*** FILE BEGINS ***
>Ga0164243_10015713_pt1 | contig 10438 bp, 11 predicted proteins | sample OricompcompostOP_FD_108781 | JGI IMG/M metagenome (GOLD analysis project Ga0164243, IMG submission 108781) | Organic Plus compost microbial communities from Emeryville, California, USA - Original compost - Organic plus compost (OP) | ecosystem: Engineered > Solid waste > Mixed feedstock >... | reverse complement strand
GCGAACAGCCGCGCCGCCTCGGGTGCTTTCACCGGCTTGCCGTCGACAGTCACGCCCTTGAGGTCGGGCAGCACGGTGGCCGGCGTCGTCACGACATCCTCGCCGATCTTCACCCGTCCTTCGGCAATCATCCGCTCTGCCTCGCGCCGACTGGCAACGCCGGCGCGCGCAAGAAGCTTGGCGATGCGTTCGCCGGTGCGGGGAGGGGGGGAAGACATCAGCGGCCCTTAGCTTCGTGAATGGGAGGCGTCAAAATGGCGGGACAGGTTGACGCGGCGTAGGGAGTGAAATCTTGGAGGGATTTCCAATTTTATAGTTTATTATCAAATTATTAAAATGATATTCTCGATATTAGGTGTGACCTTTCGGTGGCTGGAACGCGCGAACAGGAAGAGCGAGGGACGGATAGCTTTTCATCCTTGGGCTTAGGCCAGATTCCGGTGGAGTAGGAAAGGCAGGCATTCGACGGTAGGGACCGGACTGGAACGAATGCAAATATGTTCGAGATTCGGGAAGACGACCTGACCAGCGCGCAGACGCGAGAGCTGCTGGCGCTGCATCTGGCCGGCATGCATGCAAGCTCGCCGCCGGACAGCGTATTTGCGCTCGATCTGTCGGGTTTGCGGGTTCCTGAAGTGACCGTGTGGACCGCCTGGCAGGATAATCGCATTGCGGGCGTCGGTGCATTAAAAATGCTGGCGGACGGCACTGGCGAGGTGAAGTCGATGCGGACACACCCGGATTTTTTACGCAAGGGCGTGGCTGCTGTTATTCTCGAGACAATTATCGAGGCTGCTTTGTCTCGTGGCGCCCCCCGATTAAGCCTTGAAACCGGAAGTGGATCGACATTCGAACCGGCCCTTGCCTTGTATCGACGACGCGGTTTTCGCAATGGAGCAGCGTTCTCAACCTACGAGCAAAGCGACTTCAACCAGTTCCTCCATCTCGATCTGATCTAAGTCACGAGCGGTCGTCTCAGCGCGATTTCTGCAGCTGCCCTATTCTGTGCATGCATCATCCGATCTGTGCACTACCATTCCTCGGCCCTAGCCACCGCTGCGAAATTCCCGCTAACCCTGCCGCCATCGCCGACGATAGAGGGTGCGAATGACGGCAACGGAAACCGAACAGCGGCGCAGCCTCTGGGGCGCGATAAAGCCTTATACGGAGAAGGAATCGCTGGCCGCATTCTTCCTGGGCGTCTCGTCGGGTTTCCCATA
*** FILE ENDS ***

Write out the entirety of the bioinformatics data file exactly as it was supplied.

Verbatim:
>Ga0164243_10015713_pt1 | contig 10438 bp, 11 predicted proteins | sample OricompcompostOP_FD_108781 | JGI IMG/M metagenome (GOLD analysis project Ga0164243, IMG submission 108781) | Organic Plus compost microbial communities from Emeryville, California, USA - Original compost - Organic plus compost (OP) | ecosystem: Engineered > Solid waste > Mixed feedstock >... | reverse complement strand
GCGAACAGCCGCGCCGCCTCGGGTGCTTTCACCGGCTTGCCGTCGACAGTCACGCCCTTGAGGTCGGGCAGCACGGTGGCCGGCGTCGTCACGACATCCTCGCCGATCTTCACCCGTCCTTCGGCAATCATCCGCTCTGCCTCGCGCCGACTGGCAACGCCGGCGCGCGCAAGAAGCTTGGCGATGCGTTCGCCGGTGCGGGGAGGGGGGGAAGACATCAGCGGCCCTTAGCTTCGTGAATGGGAGGCGTCAAAATGGCGGGACAGGTTGACGCGGCGTAGGGAGTGAAATCTTGGAGGGATTTCCAATTTTATAGTTTATTATCAAATTATTAAAATGATATTCTCGATATTAGGTGTGACCTTTCGGTGGCTGGAACGCGCGAACAGGAAGAGCGAGGGACGGATAGCTTTTCATCCTTGGGCTTAGGCCAGATTCCGGTGGAGTAGGAAAGGCAGGCATTCGACGGTAGGGACCGGACTGGAACGAATGCAAATATGTTCGAGATTCGGGAAGACGACCTGACCAGCGCGCAGACGCGAGAGCTGCTGGCGCTGCATCTGGCCGGCATGCATGCAAGCTCGCCGCCGGACAGCGTATTTGCGCTCGATCTGTCGGGTTTGCGGGTTCCTGAAGTGACCGTGTGGACCGCCTGGCAGGATAATCGCATTGCGGGCGTCGGTGCATTAAAAATGCTGGCGGACGGCACTGGCGAGGTGAAGTCGATGCGGACACACCCGGATTTTTTACGCAAGGGCGTGGCTGCTGTTATTCTCGAGACAATTATCGAGGCTGCTTTGTCTCGTGGCGCCCCCCGATTAAGCCTTGAAACCGGAAGTGGATCGACATTCGAACCGGCCCTTGCCTTGTATCGACGACGCGGTTTTCGCAATGGAGCAGCGTTCTCAACCTACGAGCAAAGCGACTTCAACCAGTTCCTCCATCTCGATCTGATCTAAGTCACGAGCGGTCGTCTCAGCGCGATTTCTGCAGCTGCCCTATTCTGTGCATGCATCATCCGATCTGTGCACTACCATTCCTCGGCCCTAGCCACCGCTGCGAAATTCCCGCTAACCCTGCCGCCATCGCCGACGATAGAGGGTGCGAATGACGGCAACGGAAACCGAACAGCGGCGCAGCCTCTGGGGCGCGATAAAGCCTTATACGGAGAAGGAATCGCTGGCCGCATTCTTCCTGGGCGTCTCGTCGGGTTTCCCATA